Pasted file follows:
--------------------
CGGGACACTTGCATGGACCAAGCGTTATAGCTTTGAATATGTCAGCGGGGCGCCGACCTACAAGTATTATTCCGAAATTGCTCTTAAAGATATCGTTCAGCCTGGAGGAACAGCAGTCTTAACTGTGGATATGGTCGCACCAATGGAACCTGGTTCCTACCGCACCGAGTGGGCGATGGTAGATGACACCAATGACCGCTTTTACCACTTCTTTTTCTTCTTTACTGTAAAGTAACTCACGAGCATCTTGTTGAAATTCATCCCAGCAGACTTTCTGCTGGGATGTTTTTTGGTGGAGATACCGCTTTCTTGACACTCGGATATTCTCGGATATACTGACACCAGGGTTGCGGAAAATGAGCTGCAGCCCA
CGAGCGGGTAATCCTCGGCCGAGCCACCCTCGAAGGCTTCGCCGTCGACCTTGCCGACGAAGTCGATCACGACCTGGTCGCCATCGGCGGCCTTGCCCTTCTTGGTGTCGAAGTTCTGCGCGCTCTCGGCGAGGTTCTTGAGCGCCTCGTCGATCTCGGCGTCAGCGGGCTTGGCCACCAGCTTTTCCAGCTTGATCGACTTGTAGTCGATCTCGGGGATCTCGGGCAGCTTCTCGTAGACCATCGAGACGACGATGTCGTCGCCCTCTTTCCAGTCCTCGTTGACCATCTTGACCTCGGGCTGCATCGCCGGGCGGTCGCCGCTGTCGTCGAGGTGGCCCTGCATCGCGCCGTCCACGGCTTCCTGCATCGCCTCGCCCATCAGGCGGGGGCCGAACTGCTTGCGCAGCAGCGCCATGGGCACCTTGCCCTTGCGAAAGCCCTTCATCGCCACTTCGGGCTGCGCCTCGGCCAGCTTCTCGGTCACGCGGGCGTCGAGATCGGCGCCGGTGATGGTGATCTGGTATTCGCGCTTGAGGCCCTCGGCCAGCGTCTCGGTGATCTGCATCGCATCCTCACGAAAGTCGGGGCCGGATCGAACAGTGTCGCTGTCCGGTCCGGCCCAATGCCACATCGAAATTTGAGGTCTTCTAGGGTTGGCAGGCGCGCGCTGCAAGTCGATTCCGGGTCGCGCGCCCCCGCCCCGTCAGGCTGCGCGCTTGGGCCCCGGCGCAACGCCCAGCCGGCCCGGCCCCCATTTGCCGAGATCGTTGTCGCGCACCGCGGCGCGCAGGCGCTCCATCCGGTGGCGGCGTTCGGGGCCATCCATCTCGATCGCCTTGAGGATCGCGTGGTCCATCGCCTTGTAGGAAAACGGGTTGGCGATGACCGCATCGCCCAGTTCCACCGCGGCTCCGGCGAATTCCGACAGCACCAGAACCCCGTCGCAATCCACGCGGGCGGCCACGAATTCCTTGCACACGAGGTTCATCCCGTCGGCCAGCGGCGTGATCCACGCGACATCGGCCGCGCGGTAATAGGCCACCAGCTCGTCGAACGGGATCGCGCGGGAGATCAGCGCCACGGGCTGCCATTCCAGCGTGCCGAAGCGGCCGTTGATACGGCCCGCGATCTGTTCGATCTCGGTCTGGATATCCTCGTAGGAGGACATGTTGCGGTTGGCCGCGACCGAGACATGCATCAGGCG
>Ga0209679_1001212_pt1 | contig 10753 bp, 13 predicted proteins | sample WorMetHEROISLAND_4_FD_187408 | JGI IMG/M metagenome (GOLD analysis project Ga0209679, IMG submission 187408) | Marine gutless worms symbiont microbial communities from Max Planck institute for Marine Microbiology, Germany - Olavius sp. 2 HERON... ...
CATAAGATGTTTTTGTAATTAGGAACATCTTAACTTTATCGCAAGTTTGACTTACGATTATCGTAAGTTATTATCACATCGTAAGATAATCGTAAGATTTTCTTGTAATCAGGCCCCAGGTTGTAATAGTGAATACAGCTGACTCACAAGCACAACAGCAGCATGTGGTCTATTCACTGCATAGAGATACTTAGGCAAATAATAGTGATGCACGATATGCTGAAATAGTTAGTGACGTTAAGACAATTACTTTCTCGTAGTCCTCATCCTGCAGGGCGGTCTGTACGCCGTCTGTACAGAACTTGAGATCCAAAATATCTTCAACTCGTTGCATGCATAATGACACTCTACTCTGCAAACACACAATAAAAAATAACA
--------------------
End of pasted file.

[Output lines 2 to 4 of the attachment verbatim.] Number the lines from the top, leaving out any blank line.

CGAGCGGGTAATCCTCGGCCGAGCCACCCTCGAAGGCTTCGCCGTCGACCTTGCCGACGAAGTCGATCACGACCTGGTCGCCATCGGCGGCCTTGCCCTTCTTGGTGTCGAAGTTCTGCGCGCTCTCGGCGAGGTTCTTGAGCGCCTCGTCGATCTCGGCGTCAGCGGGCTTGGCCACCAGCTTTTCCAGCTTGATCGACTTGTAGTCGATCTCGGGGATCTCGGGCAGCTTCTCGTAGACCATCGAGACGACGATGTCGTCGCCCTCTTTCCAGTCCTCGTTGACCATCTTGACCTCGGGCTGCATCGCCGGGCGGTCGCCGCTGTCGTCGAGGTGGCCCTGCATCGCGCCGTCCACGGCTTCCTGCATCGCCTCGCCCATCAGGCGGGGGCCGAACTGCTTGCGCAGCAGCGCCATGGGCACCTTGCCCTTGCGAAAGCCCTTCATCGCCACTTCGGGCTGCGCCTCGGCCAGCTTCTCGGTCACGCGGGCGTCGAGATCGGCGCCGGTGATGGTGATCTGGTATTCGCGCTTGAGGCCCTCGGCCAGCGTCTCGGTGATCTGCATCGCATCCTCACGAAAGTCGGGGCCGGATCGAACAGTGTCGCTGTCCGGTCCGGCCCAATGCCACATCGAAATTTGAGGTCTTCTAGGGTTGGCAGGCGCGCGCTGCAAGTCGATTCCGGGTCGCGCGCCCCCGCCCCGTCAGGCTGCGCGCTTGGGCCCCGGCGCAACGCCCAGCCGGCCCGGCCCCCATTTGCCGAGATCGTTGTCGCGCACCGCGGCGCGCAGGCGCTCCATCCGGTGGCGGCGTTCGGGGCCATCCATCTCGATCGCCTTGAGGATCGCGTGGTCCATCGCCTTGTAGGAAAACGGGTTGGCGATGACCGCATCGCCCAGTTCCACCGCGGCTCCGGCGAATTCCGACAGCACCAGAACCCCGTCGCAATCCACGCGGGCGGCCACGAATTCCTTGCACACGAGGTTCATCCCGTCGGCCAGCGGCGTGATCCACGCGACATCGGCCGCGCGGTAATAGGCCACCAGCTCGTCGAACGGGATCGCGCGGGAGATCAGCGCCACGGGCTGCCATTCCAGCGTGCCGAAGCGGCCGTTGATACGGCCCGCGATCTGTTCGATCTCGGTCTGGATATCCTCGTAGGAGGACATGTTGCGGTTGGCCGCGACCGAGACATGCATCAGGCG
>Ga0209679_1001212_pt1 | contig 10753 bp, 13 predicted proteins | sample WorMetHEROISLAND_4_FD_187408 | JGI IMG/M metagenome (GOLD analysis project Ga0209679, IMG submission 187408) | Marine gutless worms symbiont microbial communities from Max Planck institute for Marine Microbiology, Germany - Olavius sp. 2 HERON... ...
CATAAGATGTTTTTGTAATTAGGAACATCTTAACTTTATCGCAAGTTTGACTTACGATTATCGTAAGTTATTATCACATCGTAAGATAATCGTAAGATTTTCTTGTAATCAGGCCCCAGGTTGTAATAGTGAATACAGCTGACTCACAAGCACAACAGCAGCATGTGGTCTATTCACTGCATAGAGATACTTAGGCAAATAATAGTGATGCACGATATGCTGAAATAGTTAGTGACGTTAAGACAATTACTTTCTCGTAGTCCTCATCCTGCAGGGCGGTCTGTACGCCGTCTGTACAGAACTTGAGATCCAAAATATCTTCAACTCGTTGCATGCATAATGACACTCTACTCTGCAAACACACAATAAAAAATAACA